We don’t look back. We don’t complain. We drive fast. We take on the Machine. People we love come and go. Times change. People die. We fly into an unknown future. Remember what you said in your recent memoir? “There’s one thing they can never take away: Nobody had more fun than I did.”

Capital Thinking | ONE HELL OF A RIDE

Capital Thinking  •  Issue #1159  •  View online

Dear Burt –

Damn it to hell. I waited too late to write this letter.

We’ve corresponded a few times through your assistant Suzanne, and I’d been meaning to send along my latest novel—dedicated to you.

lot of people this summer have asked me about that dedication. You mean, that Burt Reynolds?  

I always answer: Is there another?

-Ace Atkins

A Letter to Burt Reynolds

Ace Atkins | Garden&Gun:

Do you know him?  He reads my books! Burt is a big reader.

Have you met him?  No. But I will someday.

I hope you knew how much your movies, your cool style, have meant to me both as a writer and a Southerner.

After a few bourbons, I’m quick to point out that Smokey and the Bandit wasn’t just a car chase film. It was about us racing into the new South, knocking corrupt cops, racist bikers, and the slow mean old ways the hell out of the way.

Each one of those films, those core action movies—Deliverance, White Lightning, Smokey and the Bandit, Sharky’s Machine—had so much to say about the emerging Deep South. The clash of good vs. evil, man vs. nature, the Bandit vs. Buford T. Justice.

In Sharky’s Machine, you stood as tall as Gary Cooper in High Noon, not in a Western town but a gutted, eerie shell of downtown Atlanta. It was before Atlanta rebuilt for a second time, and you could sense the excitement of possibilities. This had to get bigger and better.

So often with your films, it’s the old against the new, the rigid past that seems to never die, but a tough and moral good ole boy can truck or shoot his way through it anyway. No matter the odds. No matter how many cops chase you through the Okefenokee.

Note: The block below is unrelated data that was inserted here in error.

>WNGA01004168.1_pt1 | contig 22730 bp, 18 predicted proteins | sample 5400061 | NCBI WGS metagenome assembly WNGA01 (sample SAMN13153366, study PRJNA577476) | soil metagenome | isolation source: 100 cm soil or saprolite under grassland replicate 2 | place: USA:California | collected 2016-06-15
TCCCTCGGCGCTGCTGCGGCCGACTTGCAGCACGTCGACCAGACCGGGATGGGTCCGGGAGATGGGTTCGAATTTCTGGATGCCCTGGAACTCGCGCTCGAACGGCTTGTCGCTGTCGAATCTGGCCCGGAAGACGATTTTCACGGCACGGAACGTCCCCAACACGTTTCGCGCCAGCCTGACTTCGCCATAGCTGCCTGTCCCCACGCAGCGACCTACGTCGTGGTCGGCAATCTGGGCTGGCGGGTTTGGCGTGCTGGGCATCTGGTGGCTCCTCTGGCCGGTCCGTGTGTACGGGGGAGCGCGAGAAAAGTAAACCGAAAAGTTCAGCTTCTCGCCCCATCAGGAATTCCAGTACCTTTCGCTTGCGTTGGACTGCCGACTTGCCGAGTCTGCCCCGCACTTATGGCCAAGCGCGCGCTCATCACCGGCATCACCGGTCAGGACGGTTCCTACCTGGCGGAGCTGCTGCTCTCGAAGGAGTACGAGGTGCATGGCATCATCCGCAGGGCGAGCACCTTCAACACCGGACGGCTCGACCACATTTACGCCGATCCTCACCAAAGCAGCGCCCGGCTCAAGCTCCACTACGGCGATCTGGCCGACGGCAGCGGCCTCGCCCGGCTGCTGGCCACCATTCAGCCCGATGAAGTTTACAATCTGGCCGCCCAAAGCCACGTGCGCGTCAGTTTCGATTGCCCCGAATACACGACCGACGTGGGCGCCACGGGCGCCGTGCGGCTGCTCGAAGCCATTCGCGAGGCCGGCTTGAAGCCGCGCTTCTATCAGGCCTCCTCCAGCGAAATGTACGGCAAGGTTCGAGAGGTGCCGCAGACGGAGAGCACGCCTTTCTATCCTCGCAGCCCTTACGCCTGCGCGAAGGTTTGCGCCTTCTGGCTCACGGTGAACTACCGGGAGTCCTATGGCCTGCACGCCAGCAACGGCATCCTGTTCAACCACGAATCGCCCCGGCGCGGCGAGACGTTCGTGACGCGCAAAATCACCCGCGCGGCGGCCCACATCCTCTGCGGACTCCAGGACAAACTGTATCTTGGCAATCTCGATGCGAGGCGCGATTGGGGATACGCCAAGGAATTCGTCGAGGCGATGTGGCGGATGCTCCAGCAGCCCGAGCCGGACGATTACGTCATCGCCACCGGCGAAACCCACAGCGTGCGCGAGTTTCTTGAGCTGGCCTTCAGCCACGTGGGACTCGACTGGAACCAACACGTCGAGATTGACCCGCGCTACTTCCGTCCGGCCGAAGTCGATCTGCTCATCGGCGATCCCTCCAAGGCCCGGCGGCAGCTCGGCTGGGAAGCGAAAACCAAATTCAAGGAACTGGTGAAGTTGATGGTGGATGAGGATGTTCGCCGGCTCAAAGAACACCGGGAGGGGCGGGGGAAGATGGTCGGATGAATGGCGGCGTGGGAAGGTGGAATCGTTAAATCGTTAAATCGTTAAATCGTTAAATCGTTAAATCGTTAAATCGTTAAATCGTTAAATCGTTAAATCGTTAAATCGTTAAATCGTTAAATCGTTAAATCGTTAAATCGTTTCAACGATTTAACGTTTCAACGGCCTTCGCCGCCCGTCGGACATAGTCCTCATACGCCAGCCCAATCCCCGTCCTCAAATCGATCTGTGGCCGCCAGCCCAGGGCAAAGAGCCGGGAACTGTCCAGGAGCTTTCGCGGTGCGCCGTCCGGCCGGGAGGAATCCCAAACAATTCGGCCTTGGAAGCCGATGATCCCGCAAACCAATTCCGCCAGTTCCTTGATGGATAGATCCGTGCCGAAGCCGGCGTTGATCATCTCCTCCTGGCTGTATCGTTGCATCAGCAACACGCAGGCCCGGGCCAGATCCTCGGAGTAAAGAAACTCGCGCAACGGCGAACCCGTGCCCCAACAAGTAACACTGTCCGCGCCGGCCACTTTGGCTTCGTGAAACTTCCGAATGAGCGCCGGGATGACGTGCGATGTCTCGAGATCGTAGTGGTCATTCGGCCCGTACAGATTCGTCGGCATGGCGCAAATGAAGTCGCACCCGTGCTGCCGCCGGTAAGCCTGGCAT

As a kid born in the 1970s, I don’t ever remember a time that there wasn’t Burt Reynolds. I always thought of you as one of our own.

For a few years, I was an exiled Southerner, an Alabamian living in such far-flung outposts as Detroit, San Francisco, and St. Louis. And you reminded me of people I knew, someone that could be part of my family.

You played football at Florida State at the same time my dad played football at Auburn. And you were a man I could look up to, someone who removed their helmet and went on to become an artist.

This was key for me. I wanted to be like you. As an often worried and stressed out student-athlete, I wanted to develop your cool.

I developed a lifetime love of cowboy boots, Coors beer, and cool belt buckles. (My treasured possession is one from the now defunct Burt Reynolds Ranch.)

Photo by Jeremy Bishop on Unsplash

When I played football at Auburn, I was known to often host a Burt Reynolds Night at the football dorm. My teammates and I were on a pretty constant rotation of White Lightning, The Longest Yard, Smokey and the Bandit, and Hooper.

One night, a teammate walked into Deliverance at the infamous Ned Beatty scene and yelled, “What in the hell are y’all watchin’ in here?

Another time my pal Richard Shea joined a Hooper showing and announced, “My dad helped blow up that bridge!”

I learned that the final wonderful scene, where Burt and Jan Michael Vincent face glory or a certain death, was shot outside Tuscaloosa, and Shea’s family construction company helped with the demolition.

You really helped me get through my football days at Auburn, man. I had coaches that made the prison guards in The Longest Yard seem like Boy Scout troop leaders. I took a cue from you. Grin through the bullshit. Don’t ever quit. Ever.

How Bad Do You Want It? | Photo by Jonas Svidras

To everyone, you were always a hit. I knew you. My teammates knew you. Burt Reynolds was family.

Hell, Burt, even my grandmother loved you. A proper Southern woman, born and raised in Greenville, Alabama, she kept up with you in the tabloids. She was obsessed with you, Elvis Presley, Pat Sajak, and Richard Burton.

But when I was in high school, it was pretty much all Burt. We talked about you often. She thought you were handsome and funny, loving that time you showed up on The Golden Girls to take Sophia out for lunch.

I was at her house any Sunday night that B.L. Stryker was on, a show created by our mutual pal, Robert B. Parker. I recall vividly lying on her living room floor and watching you and Ossie Davis bust heads on her old console TV.

Continue Reading =>

A Letter to Burt Reynolds
Author Ace Atkins remembers Burt Reynolds in a letter, explaining why he meant the world to a young kid growing up in the South

*Featured post photo by Ali Moharami on Unsplash

Editor's Note: One of the more interesting films I've seen lately is The Last Movie Star with Burt Reynolds in the lead. It's not like any movie role he ever played and the part was written for him. Do yourself a favor and put it on your watchlist.

You can find out more about it here:

Dog Years (2017) - IMDb
Dog Years: Directed by Adam Rifkin. With Burt Reynolds, Chevy Chase, Macy Whitener, Ariel Winter. An aging former movie star is forced to face the reality that his glory days are behind him. On its surface, the film is a tale about faded fame. At its core, it’s a universal story about growing old.